The United States' top intelligence official argued last week that the National Security Agency should become the nation's cyber defender, adding his voice to the growing murmur of support for the agency's future role in cyberspace.
In comments before the U.S. House of Representatives' intelligence committee on Wednesday, the Obama administration's Director of National Intelligence, Dennis Blair, stated that the current lead agency on cybersecurity, the U.S. Department of Homeland Security, has not stepped up to the plate, while the NSA "has the greatest repository of cyber talent." Blair acknowledged that the NSA has to gain the trust of the American people and show that they can be held accountable, but that the capabilities of the agency make them best suited to the role of protecting U.S. networks against cyber attacks.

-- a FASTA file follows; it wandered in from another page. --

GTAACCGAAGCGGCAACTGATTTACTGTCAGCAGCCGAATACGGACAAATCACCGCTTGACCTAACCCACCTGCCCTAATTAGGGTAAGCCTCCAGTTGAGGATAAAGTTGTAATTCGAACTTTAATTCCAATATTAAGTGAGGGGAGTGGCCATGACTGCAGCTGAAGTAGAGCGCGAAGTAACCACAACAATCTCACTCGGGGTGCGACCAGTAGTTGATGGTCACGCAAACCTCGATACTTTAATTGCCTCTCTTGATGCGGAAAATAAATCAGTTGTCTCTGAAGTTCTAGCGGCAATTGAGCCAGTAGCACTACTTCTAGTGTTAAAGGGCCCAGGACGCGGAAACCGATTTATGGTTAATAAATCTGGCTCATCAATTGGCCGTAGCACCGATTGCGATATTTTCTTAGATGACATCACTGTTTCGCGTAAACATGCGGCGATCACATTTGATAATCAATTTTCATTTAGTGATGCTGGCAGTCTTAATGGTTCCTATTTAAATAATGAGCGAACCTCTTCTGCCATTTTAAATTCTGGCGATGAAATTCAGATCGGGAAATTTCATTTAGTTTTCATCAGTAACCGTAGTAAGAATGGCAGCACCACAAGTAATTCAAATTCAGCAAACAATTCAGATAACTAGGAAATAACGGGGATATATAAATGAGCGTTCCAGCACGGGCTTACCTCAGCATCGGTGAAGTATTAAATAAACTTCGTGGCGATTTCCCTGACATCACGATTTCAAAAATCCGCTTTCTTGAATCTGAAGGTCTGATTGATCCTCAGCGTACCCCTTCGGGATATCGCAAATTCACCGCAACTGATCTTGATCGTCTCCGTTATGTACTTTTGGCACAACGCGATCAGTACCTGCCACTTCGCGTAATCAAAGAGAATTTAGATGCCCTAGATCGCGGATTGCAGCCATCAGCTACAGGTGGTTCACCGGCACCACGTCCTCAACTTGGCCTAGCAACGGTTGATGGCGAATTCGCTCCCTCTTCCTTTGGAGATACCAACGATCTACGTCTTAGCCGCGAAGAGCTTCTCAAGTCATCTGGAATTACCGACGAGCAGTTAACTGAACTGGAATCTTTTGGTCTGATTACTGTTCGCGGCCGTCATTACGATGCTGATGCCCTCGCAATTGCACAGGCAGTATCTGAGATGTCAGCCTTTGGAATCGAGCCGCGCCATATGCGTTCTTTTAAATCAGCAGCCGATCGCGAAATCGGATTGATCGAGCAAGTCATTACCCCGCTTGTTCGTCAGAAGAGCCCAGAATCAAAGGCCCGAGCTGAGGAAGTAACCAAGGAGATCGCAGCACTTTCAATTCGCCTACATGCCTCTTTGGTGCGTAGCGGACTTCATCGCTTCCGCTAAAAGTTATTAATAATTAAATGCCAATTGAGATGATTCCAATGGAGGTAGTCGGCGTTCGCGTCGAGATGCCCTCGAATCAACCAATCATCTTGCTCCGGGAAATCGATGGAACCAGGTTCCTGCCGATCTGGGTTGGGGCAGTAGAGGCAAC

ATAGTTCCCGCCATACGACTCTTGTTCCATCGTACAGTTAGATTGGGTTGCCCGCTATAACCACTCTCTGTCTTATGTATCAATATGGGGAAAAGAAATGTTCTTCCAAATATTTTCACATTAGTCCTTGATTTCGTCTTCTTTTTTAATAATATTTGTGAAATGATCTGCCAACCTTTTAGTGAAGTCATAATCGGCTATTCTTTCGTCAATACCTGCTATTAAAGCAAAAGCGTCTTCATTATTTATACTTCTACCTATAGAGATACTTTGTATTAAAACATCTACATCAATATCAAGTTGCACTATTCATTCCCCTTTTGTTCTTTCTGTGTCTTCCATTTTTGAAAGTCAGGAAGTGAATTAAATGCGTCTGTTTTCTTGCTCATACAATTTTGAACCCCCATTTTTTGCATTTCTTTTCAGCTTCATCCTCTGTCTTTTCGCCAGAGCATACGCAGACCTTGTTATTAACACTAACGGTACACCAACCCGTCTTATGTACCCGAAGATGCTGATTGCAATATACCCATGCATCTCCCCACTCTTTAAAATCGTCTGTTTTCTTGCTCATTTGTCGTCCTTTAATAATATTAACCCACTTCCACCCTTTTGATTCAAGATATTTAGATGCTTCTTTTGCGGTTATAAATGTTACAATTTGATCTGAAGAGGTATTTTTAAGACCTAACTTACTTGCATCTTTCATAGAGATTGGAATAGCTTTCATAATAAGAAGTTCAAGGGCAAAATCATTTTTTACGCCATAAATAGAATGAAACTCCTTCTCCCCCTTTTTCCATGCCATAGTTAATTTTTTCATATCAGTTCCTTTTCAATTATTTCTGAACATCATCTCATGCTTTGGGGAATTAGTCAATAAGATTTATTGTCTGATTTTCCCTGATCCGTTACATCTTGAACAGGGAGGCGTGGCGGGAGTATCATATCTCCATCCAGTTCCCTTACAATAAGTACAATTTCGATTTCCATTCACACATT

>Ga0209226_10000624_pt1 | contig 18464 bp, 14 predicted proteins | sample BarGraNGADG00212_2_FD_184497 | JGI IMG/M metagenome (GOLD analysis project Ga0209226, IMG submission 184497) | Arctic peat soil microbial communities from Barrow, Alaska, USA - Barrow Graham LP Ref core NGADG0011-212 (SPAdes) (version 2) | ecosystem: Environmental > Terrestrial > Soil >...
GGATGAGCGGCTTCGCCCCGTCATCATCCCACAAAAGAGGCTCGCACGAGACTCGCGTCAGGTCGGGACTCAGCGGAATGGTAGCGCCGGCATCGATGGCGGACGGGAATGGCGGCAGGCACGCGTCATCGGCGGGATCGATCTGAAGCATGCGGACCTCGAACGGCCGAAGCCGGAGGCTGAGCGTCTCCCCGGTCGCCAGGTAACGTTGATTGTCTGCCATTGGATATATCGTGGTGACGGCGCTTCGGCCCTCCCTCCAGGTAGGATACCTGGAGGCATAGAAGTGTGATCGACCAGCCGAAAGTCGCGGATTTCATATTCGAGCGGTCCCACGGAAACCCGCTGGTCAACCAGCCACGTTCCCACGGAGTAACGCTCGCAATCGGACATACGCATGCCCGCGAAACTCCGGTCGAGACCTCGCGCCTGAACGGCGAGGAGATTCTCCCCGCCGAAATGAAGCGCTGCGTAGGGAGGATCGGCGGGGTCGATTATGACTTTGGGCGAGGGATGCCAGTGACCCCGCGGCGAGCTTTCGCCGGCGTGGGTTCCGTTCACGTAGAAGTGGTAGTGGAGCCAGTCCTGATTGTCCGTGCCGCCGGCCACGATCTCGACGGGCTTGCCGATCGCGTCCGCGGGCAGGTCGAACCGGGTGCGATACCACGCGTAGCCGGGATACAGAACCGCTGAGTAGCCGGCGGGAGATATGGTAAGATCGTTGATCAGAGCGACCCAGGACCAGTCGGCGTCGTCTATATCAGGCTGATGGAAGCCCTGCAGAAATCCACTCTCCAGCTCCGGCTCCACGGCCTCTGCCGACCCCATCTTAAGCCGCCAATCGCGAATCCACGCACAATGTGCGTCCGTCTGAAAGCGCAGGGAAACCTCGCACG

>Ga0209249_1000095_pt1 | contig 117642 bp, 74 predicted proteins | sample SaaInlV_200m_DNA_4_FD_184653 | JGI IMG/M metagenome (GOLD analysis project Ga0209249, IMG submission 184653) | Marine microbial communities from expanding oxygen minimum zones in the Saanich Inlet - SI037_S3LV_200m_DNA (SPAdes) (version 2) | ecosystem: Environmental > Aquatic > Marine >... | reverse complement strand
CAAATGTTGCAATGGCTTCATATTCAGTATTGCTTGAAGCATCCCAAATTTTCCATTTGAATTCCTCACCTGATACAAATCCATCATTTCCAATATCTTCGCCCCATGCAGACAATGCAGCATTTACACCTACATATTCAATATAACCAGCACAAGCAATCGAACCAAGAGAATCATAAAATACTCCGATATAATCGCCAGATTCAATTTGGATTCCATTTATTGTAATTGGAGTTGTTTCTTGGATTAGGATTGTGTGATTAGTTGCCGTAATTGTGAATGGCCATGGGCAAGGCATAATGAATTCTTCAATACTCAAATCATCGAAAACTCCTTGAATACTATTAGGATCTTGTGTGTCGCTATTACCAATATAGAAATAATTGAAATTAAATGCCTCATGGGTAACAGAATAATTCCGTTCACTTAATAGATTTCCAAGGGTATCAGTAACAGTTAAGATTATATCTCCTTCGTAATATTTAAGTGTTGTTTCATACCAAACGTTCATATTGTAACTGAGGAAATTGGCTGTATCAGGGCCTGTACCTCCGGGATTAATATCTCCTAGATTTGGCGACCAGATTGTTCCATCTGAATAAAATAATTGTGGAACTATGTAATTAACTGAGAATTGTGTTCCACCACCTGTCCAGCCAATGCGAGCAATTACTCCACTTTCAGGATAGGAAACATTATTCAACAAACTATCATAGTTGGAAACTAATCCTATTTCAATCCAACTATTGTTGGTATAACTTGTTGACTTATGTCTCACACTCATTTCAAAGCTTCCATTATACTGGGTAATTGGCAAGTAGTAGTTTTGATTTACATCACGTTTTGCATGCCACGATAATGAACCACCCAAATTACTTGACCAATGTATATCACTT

"I think that (the NSA's) capability should be harnessed and built on as we're trying to protect more than just our intelligence networks or our military networks as we expand to our federal networks and to our critical infrastructure networks," Blair said, according to transcript (pdf) of the remarks. "And, the reason is that, because of the offensive mission that they have, they're the ones who know best about what's coming back at us and it's defenses against those sorts of things that we need to be able to build into wider and wider circles." [...]